You know what's cooler than a billion...? $12 billionFacebook is currently minting a cool $1bn a quarter or a touch over $4bn a year (and bear in mind that's high margin business with a good cash conversion). In reality though, that's pocket change.
Facebook's valuation implies it should be making much more than a mere $4bn. Let's say three times more in fact.
Even after its post-IPO crash Facebook's shares ares trading on a cool 15x annual revenues. Now two things determine a stock's Price/Sales rating - 1) how profitable (and predictable) those sales are and 2) how fast those sales will grow.
As a rule of thumb, each 10% of operating margin equates to around 1x sales of valuation (e.g. an IT Services company making a 10% margin trades at 1x sales across the cycle; a software company making a 25% margin 2.5x). Facebook makes a roughly 50% operating margin (still pretty damn good; near-monopolists Microsoft and Oracle only manage 40%) which would equate to 5x Price/Sales.
However that's way off the current 15x sales rating. In short the market is clearly assuming longer-term revenues much greater than $4bn. Crudely applying the ratio between operating margin and sales, if Facebook is worth $60bn and its operating margin is 50% the market is saying it should be able to do a cool $12bn of revenues.
The question is how does Facebook get there. There are two ways to grow revenues - get more customers or charge them more. In this post I'll look at the first question - with 901m monthly users (and counting), where does Facebook find more customers?
Why you should always read IPO prospectuses
The place to start is the IPO prospectus.
Now IPO prospectuses are surprisingly useful documents. On the one hard they are a sales brochure, with every number and nuance minutely plotted by lawyers and bankers to present the candidate in the best possible light to bolster its valuation (and the capital raised). Think estate agent brochures, but with numbers rather than fish-eye lenses.
On the other hand however they are legal documents where every statement in it needs to be independently verified. This means play too fast and loose with the facts and you open yourself to a lawsuit. Revered UK fund manager (and slightly less revered Chinese fund manager) Anthony Bolton places specific weight on offer documents for precisely that reason. I am tempted to agree - often you find little nuggets of information not always disclosed in (unaudited) quarterly press releases.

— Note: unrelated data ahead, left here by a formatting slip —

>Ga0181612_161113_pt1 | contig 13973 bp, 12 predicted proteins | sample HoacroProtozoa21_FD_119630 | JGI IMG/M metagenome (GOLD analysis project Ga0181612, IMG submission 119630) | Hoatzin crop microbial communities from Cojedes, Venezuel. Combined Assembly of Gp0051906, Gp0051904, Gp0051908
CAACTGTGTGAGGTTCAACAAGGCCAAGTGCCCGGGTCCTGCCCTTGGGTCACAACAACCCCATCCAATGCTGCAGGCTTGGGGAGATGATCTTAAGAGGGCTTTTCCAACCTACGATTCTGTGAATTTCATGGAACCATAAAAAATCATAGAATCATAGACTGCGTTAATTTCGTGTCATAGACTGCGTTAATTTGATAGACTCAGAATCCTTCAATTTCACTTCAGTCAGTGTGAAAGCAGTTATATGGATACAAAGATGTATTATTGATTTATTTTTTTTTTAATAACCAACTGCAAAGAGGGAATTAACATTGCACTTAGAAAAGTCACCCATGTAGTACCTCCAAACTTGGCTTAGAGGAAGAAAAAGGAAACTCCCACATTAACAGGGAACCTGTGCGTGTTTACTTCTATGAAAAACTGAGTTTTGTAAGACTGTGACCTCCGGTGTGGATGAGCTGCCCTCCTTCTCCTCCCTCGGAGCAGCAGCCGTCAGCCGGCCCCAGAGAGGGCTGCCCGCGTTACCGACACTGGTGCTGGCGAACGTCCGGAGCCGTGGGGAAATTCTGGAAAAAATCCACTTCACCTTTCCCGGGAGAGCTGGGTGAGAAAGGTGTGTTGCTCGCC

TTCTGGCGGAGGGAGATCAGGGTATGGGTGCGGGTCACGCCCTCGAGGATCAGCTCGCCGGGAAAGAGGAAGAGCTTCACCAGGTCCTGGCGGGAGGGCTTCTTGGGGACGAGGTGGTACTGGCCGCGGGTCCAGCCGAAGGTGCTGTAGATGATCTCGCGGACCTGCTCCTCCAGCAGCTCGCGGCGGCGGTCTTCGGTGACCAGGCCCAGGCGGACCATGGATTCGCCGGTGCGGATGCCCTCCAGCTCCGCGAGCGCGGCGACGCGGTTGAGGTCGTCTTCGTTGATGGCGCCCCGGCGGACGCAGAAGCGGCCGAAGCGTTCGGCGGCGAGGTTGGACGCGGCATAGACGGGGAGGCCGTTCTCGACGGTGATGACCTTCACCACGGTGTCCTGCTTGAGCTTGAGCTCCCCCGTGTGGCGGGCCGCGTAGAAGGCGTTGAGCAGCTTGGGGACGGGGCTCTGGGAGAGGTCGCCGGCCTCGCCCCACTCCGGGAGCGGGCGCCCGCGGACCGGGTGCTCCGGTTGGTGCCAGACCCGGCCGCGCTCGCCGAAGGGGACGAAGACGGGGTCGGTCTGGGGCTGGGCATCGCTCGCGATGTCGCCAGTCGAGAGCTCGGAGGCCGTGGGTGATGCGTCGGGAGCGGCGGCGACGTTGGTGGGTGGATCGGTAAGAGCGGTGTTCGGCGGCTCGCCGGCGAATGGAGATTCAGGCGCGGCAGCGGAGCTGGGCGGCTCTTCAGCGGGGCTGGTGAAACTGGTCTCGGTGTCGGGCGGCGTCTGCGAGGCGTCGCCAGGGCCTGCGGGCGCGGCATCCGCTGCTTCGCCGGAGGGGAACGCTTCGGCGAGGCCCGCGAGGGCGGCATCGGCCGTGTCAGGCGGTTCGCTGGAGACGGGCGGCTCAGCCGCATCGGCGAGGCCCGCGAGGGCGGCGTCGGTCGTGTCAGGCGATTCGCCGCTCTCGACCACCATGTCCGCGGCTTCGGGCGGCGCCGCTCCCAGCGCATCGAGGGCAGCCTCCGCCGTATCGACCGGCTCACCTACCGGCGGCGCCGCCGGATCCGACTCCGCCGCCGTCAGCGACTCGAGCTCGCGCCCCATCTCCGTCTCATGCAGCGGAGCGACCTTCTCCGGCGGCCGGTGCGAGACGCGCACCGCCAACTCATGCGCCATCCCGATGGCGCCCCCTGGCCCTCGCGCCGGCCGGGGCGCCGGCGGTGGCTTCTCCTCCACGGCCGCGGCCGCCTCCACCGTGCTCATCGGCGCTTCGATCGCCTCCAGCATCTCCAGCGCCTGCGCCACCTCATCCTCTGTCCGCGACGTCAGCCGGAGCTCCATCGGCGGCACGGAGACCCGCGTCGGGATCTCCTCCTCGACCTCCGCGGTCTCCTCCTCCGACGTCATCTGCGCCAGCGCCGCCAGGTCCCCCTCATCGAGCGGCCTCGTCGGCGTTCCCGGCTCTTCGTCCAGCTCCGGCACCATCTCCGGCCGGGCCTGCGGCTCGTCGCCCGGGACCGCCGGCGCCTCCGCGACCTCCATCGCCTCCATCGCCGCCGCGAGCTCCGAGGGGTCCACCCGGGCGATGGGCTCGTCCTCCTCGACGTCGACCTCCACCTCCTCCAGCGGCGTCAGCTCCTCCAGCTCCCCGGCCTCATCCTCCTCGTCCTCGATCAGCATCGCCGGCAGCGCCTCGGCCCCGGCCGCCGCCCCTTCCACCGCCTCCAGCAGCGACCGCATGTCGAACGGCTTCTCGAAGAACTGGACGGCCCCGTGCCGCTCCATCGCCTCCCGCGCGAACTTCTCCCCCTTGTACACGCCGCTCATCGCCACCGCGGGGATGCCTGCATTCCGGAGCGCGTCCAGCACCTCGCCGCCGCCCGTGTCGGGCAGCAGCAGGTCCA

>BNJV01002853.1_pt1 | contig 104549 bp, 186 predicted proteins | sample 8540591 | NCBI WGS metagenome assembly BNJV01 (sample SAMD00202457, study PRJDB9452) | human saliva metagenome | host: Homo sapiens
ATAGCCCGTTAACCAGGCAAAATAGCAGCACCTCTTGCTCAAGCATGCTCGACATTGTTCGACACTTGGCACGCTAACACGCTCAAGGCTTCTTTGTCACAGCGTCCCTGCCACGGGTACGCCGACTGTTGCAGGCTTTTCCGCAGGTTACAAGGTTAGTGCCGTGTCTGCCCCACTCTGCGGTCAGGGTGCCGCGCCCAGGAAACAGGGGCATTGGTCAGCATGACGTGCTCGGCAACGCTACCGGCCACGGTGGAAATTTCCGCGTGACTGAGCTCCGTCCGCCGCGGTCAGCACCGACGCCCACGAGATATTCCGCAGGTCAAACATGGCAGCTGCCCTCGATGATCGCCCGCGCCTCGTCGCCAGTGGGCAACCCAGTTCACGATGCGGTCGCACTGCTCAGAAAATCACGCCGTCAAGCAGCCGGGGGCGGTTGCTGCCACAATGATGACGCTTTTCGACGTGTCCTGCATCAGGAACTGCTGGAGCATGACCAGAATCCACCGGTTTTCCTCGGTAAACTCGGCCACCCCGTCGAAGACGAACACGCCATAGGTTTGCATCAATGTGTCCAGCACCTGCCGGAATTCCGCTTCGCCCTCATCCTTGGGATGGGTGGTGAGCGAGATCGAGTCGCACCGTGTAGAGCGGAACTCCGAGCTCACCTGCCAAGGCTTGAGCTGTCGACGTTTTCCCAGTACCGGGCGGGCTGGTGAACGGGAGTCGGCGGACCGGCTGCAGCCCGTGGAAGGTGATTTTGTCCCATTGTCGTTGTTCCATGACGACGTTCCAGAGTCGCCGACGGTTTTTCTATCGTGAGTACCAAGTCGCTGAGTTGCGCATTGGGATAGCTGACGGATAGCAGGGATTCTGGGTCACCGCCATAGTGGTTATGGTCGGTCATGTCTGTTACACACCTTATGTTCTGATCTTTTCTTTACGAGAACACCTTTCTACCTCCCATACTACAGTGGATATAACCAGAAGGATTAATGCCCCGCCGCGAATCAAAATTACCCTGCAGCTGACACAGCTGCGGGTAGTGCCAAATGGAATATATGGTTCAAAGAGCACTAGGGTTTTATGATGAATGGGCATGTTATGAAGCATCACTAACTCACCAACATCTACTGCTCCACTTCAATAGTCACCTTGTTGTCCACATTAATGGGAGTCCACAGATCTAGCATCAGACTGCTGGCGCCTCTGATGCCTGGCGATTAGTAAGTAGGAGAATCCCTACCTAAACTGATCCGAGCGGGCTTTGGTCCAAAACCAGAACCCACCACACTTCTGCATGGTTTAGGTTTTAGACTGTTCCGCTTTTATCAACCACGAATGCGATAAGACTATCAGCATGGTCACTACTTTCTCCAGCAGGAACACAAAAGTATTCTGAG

I daresay Facebook is a case in point (most recently amended prospectus here, with the document as originally filed here). For example buried in the footnotes (TIP - always read these documents from back to front. The interesting stuff is always in the footnotes) it remarks the Mark Zuckerberg awarded an unknown family member $9m to compensate them for initial working capital. Next time remember that when a family member comes to you wanting to start a business.
Why Facebook will look East
But there's also a surprisingly juicy amount of data on Facebook's user base - specifically Monthly Average Users. For example the table below shows the rise in Facebook's user base by region, now up to 901m in total:
Like any stupendously large number, its always good to place this into context. I calculate that 901m is a measly 13% of the world's population or more interestingly about 40% of internet users. The chart below shows how Facebook's penetration of internet users has progressed over time:
Of course the flip side of that is that Facebook's average revenue per user (ARPU) is much lower in Asia and poorer countries. It currently mints an annualised $11.44 of revenue per users in the US & Canada, but a measly $2.14 in Asia. Or to put it another way in the chart below I plot Facebook ARPU versus GDP/head. Unsurprisingly Facebook makes less money per user in poorer regions:
The chart on the right shows the same data, but multiplied by the ARPU. In essence the blue is now Facebook's current revenue per region, the red is the revenue it would make if it had 100% penetration of internet users, and the green if it had 100% penetration of the global population (unlikely, but lets just say this has never been a company with small ambitions). Again it paints a similar picture, but also factors in the lower spending power of Asian users.
So that's one answer. Go East. If Facebook is going to triple its revenues to meet market expectations, it cannot do that just with users in North America and Europe. It needs to access new markets, in particular China (now where have we heard that one before?).
But the other solution is to charge more for customers, to get that ARPU number up (and believe me getting ARPU numbers up will be a BIG focus on Facebook's Q2 results call this evening). But we'll leave that question for another day...